Ingrained (Indiana Kelley)

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There’s something slightly poetic about the idea of mindfulness in the American “heartland.” When the center of a nation is more, well, centered, it seems to bode well for all of us. Even more so, when you hear that it’s being included as a formal part of a multi-dimensional leadership development program for future global business leaders, you might just feel downright optimistic – no small miracle these days. At Indiana University’s Kelley School of Business, Eric Johnson and Ray Luther are arming their MBA students with the tools they need to lead in challenging times: personal vision, fitness, compassion, and you guessed it – mindfulness.  Read More


#MBAsOpenUp*

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Let’s see if this sounds about right to you. Mindful people are centered and calm. Because they’re calm, they’re also pretty quiet. They don’t like to ruffle feathers, so they avoid conflict and never express challenging thoughts or ideas. Does that sound spot-on? If you’re nodding yes, don’t be alarmed, but…the answer is, not necessarily.  In fact, the more you practice mindfulness, the harder it can be to keep your opinions to yourself.  Read More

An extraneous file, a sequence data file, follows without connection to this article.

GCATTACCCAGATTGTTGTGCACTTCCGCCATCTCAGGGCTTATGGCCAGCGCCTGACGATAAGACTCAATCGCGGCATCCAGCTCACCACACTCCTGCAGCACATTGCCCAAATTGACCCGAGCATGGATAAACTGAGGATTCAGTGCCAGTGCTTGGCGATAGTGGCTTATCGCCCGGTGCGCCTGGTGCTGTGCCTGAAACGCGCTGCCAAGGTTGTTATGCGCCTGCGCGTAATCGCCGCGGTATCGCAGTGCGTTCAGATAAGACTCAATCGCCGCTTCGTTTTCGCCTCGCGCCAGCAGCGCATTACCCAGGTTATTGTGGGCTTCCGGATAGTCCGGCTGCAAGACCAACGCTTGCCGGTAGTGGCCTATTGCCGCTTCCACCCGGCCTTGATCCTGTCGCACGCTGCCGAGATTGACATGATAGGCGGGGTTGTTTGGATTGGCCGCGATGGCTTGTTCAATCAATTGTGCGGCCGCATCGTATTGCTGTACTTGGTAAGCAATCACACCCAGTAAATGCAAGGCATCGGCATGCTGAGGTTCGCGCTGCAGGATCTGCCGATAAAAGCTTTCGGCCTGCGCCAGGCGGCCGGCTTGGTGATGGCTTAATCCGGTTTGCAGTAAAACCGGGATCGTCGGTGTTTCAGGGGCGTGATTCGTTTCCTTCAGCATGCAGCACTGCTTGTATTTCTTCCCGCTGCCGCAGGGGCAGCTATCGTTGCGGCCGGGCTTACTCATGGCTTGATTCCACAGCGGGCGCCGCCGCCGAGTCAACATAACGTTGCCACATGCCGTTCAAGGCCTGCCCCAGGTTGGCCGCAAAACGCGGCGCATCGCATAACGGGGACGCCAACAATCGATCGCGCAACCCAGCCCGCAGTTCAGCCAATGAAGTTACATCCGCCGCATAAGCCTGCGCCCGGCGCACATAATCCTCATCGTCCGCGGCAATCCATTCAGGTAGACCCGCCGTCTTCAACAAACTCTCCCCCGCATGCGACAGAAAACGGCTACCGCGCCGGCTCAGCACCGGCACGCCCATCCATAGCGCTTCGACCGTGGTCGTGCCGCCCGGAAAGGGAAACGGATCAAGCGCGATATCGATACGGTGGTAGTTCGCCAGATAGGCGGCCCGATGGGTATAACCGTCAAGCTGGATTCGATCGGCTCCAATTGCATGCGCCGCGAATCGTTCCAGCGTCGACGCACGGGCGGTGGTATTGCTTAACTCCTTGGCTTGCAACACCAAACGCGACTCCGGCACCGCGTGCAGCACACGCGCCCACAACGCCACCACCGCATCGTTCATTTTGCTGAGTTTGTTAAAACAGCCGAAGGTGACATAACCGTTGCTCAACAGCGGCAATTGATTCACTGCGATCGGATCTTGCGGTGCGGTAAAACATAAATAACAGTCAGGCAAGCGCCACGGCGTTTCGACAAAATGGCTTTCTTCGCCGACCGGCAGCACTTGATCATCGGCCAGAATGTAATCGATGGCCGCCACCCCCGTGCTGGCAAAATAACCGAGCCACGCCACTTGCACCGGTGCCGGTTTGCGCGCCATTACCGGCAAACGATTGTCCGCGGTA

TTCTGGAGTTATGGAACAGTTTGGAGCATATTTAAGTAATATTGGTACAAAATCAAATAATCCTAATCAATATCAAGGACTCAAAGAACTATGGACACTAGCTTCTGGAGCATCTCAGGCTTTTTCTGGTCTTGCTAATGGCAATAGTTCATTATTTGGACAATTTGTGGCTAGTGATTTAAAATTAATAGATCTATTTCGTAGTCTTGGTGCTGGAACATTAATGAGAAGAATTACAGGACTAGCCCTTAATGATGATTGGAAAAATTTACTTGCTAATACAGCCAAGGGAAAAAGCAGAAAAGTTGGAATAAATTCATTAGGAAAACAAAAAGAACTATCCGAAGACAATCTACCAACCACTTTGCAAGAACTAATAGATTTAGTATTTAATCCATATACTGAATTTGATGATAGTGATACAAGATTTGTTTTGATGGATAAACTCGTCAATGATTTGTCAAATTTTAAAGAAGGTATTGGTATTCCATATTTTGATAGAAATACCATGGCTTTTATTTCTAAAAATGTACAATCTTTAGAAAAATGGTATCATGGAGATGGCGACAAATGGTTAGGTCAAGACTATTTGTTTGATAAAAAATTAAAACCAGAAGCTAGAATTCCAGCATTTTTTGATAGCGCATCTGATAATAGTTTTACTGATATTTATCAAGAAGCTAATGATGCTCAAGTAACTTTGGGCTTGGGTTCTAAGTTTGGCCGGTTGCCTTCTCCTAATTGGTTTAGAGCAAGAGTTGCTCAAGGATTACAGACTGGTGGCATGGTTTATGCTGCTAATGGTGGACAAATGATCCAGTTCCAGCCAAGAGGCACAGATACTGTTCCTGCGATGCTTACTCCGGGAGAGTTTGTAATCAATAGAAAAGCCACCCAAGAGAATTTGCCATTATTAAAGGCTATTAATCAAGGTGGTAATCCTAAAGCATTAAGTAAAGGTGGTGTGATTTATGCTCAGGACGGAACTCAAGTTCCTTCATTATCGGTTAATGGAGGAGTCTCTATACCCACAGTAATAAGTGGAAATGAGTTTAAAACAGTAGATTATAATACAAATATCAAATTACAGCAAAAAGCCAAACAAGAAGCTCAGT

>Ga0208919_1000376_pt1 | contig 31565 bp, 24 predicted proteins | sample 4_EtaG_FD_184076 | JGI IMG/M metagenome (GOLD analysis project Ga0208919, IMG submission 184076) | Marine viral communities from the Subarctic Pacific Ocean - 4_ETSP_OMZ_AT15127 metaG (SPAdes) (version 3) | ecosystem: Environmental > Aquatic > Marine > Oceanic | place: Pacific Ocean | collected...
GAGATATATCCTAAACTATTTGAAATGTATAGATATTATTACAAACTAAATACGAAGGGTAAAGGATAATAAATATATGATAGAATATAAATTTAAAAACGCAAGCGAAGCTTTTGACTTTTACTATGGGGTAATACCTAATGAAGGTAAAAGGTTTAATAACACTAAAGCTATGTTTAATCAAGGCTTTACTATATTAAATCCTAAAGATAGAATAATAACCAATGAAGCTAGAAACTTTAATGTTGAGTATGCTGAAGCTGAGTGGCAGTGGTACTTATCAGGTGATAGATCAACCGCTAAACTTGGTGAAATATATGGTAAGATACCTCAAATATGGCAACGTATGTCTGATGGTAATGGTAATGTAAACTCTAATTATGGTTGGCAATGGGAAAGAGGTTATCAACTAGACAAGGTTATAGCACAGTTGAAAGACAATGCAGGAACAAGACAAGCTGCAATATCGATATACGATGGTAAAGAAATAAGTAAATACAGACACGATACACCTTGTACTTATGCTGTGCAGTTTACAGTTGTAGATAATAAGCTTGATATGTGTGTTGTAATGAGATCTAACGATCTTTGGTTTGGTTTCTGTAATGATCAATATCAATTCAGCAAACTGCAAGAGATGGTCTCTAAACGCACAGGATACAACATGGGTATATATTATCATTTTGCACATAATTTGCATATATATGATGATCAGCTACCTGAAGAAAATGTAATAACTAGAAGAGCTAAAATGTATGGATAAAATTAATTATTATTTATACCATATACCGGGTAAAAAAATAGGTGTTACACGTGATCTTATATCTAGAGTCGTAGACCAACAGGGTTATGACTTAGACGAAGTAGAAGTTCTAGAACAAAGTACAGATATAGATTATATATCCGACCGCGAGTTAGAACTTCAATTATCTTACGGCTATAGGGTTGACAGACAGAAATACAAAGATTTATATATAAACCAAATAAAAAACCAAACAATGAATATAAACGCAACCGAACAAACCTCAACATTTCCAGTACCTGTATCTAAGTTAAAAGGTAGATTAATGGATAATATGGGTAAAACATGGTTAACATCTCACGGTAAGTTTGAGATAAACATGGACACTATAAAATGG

Centered city (NYU)

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There are few places in the world more vibrant than New York City. When you combine the powerful influences of the city with the epic transition of the college or graduate school years, you’ve got yourself a recipe for an exciting but potentially bumpy, and overwhelming, ride. During a time of life that is already full of critical decisions, how do you make choices when – quite literally – everything is at your fingertips? How do you manage the internal flux typical of those years when the local environment is one of constant stimulation?

If you’re lucky enough to be a student at New York University (NYU), you may get really overwhelmed, but then…you know just where to go to catch your breath.  Read More